Jan. 31 (Bloomberg) -- Mexico’s peso completed its best month in almost three years as the outlook for near-zero interest rates to persist in the U.S. boosted demand for the Latin American country’s higher-yielding assets.
The peso strengthened 6.8 percent in January, its biggest monthly increase since March 2009. The currency fell 0.5 percent today to 13.0456 per U.S. dollar at the close in Mexico City, from 12.9776 yesterday.
The currency has rallied this month as investors buy securities from Mexico, which kept its overnight rate at 4.5 percent this month while the Federal Reserve pledged to maintain near-zero rates through at least late 2014. Concern over how Europe’s debt crisis would affect demand for Mexican exports helped make the peso Latin America’s worst-performer in 2011.
“The rhythm of the depreciation was very strong at the end of the year and the peso is simply, for one, catching up,” Ramon Cordova, a currency trader at Banco Base SA in Monterrey, Mexico, said by phone. The peso has surged as investor confidence grows that Mexico “fundamentally is in good shape and the U.S. is growing as well,” he said.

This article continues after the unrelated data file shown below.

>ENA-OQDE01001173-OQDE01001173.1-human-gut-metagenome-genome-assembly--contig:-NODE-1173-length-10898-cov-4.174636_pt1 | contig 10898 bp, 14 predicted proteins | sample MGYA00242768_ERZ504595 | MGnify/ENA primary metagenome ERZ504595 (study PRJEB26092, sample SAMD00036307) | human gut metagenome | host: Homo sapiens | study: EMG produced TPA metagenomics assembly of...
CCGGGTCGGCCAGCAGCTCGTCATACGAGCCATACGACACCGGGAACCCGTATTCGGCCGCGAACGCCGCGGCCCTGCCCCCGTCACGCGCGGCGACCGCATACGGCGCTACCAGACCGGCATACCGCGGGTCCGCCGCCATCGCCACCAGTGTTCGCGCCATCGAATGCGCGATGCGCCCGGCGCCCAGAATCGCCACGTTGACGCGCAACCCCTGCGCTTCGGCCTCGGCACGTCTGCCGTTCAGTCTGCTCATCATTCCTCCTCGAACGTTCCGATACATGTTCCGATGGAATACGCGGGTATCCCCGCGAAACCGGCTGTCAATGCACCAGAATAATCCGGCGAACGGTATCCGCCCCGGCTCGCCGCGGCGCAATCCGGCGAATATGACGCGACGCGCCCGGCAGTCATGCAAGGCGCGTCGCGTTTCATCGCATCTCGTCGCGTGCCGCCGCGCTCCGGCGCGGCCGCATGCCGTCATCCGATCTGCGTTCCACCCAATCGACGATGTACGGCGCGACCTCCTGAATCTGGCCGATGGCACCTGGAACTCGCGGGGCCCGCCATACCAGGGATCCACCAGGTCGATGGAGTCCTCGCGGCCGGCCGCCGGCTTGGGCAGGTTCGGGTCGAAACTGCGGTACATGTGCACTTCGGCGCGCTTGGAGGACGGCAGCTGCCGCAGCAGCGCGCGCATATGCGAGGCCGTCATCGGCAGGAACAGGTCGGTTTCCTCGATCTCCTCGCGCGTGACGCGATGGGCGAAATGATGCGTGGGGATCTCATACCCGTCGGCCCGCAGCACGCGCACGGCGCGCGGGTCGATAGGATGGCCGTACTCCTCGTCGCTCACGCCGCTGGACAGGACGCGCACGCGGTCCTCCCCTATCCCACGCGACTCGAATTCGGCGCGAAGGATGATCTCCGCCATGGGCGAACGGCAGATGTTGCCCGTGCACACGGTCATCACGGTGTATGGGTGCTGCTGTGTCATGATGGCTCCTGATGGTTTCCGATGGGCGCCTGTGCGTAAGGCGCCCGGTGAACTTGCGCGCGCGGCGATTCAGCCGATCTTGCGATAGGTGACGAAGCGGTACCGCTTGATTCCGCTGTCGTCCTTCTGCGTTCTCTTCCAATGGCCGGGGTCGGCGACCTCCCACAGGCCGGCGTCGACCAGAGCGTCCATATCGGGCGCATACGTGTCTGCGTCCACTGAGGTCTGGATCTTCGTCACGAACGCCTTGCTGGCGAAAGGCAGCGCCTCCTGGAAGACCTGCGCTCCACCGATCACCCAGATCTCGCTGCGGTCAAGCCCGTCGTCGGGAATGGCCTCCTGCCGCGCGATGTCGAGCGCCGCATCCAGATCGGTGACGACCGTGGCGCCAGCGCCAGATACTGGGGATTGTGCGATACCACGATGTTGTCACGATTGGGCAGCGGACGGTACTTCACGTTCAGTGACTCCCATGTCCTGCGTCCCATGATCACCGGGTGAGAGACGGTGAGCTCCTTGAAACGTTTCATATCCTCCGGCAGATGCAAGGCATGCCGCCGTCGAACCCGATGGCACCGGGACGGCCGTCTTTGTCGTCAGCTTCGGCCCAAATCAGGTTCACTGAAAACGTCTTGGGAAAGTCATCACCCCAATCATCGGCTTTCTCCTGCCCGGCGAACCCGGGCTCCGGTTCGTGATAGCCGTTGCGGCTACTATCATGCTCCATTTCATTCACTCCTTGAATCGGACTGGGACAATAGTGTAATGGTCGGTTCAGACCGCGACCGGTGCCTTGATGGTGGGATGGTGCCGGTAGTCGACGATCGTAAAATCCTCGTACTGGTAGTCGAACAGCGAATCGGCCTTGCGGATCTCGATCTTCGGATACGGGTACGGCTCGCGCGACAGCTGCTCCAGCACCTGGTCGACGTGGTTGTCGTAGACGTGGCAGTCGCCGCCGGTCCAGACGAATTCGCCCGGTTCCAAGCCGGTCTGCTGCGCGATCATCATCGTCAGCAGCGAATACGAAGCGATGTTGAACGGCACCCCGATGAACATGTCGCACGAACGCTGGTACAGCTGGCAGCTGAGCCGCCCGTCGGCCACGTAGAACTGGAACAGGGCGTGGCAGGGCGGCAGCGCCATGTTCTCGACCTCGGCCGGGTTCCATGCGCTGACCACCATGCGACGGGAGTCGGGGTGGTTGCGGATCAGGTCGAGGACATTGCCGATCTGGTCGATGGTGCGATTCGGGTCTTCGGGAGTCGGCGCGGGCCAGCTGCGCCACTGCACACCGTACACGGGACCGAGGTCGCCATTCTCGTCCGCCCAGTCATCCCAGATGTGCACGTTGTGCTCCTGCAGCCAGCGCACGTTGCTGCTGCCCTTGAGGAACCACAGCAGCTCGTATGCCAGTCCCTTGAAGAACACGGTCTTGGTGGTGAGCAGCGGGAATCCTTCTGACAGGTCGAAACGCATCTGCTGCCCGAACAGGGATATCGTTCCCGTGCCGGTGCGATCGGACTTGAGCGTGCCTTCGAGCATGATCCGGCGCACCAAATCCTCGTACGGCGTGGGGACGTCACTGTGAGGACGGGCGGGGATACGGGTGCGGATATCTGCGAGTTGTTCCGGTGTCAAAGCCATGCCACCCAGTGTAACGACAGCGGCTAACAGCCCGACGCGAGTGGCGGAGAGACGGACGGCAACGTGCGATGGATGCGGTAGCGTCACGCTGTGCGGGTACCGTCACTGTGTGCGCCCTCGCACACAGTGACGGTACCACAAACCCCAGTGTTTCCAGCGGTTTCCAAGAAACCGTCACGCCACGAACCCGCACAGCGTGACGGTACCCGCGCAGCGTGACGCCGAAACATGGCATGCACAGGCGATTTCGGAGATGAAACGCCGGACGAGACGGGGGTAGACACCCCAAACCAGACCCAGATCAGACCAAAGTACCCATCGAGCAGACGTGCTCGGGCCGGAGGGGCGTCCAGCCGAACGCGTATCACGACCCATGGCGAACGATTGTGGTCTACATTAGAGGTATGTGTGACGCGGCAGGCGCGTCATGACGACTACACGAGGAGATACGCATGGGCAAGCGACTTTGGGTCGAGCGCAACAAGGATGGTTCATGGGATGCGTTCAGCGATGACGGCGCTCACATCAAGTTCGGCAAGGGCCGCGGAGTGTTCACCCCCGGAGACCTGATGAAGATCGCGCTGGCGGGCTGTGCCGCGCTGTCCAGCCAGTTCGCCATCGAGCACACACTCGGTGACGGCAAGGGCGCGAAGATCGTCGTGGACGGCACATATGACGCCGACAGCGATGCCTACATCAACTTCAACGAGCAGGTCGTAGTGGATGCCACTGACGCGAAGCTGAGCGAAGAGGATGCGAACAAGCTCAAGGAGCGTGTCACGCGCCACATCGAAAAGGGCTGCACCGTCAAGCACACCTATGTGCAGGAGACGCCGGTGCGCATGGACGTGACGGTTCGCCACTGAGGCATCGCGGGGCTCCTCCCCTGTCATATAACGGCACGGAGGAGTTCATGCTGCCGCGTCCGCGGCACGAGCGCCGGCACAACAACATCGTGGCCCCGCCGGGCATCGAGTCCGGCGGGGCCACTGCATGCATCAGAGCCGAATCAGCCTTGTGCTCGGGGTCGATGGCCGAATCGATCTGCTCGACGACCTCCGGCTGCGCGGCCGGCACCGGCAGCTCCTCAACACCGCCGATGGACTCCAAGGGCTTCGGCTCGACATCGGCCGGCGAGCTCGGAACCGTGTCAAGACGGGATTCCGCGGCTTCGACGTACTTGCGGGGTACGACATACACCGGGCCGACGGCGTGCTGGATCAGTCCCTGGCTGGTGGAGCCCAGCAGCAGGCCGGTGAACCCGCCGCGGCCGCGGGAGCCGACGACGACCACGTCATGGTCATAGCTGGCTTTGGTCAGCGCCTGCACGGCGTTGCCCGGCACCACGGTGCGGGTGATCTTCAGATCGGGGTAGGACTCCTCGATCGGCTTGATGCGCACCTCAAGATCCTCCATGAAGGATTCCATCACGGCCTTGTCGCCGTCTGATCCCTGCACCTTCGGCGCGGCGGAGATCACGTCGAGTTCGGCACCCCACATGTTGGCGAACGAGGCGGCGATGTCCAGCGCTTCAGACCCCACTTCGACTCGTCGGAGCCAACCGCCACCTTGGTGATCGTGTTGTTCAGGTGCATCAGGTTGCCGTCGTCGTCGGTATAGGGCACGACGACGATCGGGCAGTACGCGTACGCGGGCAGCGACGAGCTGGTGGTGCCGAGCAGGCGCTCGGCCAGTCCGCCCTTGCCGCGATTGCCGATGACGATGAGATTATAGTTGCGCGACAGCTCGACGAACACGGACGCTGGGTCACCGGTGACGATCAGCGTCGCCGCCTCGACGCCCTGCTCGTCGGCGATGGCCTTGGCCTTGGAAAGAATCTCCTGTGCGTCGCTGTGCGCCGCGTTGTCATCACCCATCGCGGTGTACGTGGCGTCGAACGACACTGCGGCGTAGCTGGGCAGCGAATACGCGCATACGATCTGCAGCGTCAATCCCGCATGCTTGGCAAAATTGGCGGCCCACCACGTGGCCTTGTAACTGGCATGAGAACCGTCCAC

The world’s biggest economy may expand 2.3 percent this year from 1.7 percent in 2011, according to the median estimate of 72 economists surveyed by Bloomberg. Mexico sends about 80 percent of its exports to the U.S.
Mexico’s economy probably grew 3.7 percent in the fourth quarter from a year earlier and 4 percent in 2011, the Finance Ministry said in an e-mailed statement yesterday.
The yield on Mexico’s peso-denominated bonds due in 2024 declined one basis point, or 0.01 percentage point, to 6.18 percent today, according to data compiled by Bloomberg. The price of the securities rose 0.08 centavo to 133.82 centavos per peso.
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